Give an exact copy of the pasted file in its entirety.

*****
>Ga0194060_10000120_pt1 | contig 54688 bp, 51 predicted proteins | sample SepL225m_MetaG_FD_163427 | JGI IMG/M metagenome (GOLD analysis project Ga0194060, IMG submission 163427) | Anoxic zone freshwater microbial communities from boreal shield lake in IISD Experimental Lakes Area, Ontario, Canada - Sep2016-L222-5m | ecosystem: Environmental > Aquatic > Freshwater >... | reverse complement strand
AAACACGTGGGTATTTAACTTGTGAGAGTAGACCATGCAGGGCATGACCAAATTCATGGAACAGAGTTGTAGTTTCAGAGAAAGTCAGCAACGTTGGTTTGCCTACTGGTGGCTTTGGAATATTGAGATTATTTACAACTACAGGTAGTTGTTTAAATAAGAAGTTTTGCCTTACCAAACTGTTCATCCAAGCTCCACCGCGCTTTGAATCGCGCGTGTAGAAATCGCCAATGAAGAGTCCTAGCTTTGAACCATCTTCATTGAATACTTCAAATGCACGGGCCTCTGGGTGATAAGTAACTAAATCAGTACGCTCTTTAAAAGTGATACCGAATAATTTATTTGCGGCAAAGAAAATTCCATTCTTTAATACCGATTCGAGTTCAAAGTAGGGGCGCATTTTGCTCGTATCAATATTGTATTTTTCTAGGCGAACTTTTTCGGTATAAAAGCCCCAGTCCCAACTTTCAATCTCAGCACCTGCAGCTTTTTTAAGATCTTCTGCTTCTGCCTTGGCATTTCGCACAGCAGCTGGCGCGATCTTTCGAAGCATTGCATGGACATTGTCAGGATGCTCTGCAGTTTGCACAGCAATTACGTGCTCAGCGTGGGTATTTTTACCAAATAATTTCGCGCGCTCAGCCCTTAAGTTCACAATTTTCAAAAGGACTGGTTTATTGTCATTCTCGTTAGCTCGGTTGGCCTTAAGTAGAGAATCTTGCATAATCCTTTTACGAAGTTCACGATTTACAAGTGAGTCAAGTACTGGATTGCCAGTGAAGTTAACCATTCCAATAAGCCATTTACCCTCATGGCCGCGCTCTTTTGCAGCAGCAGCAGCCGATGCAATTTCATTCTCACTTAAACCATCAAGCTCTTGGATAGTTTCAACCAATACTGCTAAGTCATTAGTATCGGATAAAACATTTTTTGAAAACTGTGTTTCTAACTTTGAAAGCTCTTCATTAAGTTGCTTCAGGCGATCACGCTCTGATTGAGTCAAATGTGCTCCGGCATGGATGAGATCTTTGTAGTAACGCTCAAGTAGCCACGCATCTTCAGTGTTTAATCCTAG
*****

>Ga0194060_10000120_pt1 | contig 54688 bp, 51 predicted proteins | sample SepL225m_MetaG_FD_163427 | JGI IMG/M metagenome (GOLD analysis project Ga0194060, IMG submission 163427) | Anoxic zone freshwater microbial communities from boreal shield lake in IISD Experimental Lakes Area, Ontario, Canada - Sep2016-L222-5m | ecosystem: Environmental > Aquatic > Freshwater >... | reverse complement strand
AAACACGTGGGTATTTAACTTGTGAGAGTAGACCATGCAGGGCATGACCAAATTCATGGAACAGAGTTGTAGTTTCAGAGAAAGTCAGCAACGTTGGTTTGCCTACTGGTGGCTTTGGAATATTGAGATTATTTACAACTACAGGTAGTTGTTTAAATAAGAAGTTTTGCCTTACCAAACTGTTCATCCAAGCTCCACCGCGCTTTGAATCGCGCGTGTAGAAATCGCCAATGAAGAGTCCTAGCTTTGAACCATCTTCATTGAATACTTCAAATGCACGGGCCTCTGGGTGATAAGTAACTAAATCAGTACGCTCTTTAAAAGTGATACCGAATAATTTATTTGCGGCAAAGAAAATTCCATTCTTTAATACCGATTCGAGTTCAAAGTAGGGGCGCATTTTGCTCGTATCAATATTGTATTTTTCTAGGCGAACTTTTTCGGTATAAAAGCCCCAGTCCCAACTTTCAATCTCAGCACCTGCAGCTTTTTTAAGATCTTCTGCTTCTGCCTTGGCATTTCGCACAGCAGCTGGCGCGATCTTTCGAAGCATTGCATGGACATTGTCAGGATGCTCTGCAGTTTGCACAGCAATTACGTGCTCAGCGTGGGTATTTTTACCAAATAATTTCGCGCGCTCAGCCCTTAAGTTCACAATTTTCAAAAGGACTGGTTTATTGTCATTCTCGTTAGCTCGGTTGGCCTTAAGTAGAGAATCTTGCATAATCCTTTTACGAAGTTCACGATTTACAAGTGAGTCAAGTACTGGATTGCCAGTGAAGTTAACCATTCCAATAAGCCATTTACCCTCATGGCCGCGCTCTTTTGCAGCAGCAGCAGCCGATGCAATTTCATTCTCACTTAAACCATCAAGCTCTTGGATAGTTTCAACCAATACTGCTAAGTCATTAGTATCGGATAAAACATTTTTTGAAAACTGTGTTTCTAACTTTGAAAGCTCTTCATTAAGTTGCTTCAGGCGATCACGCTCTGATTGAGTCAAATGTGCTCCGGCATGGATGAGATCTTTGTAGTAACGCTCAAGTAGCCACGCATCTTCAGTGTTTAATCCTAG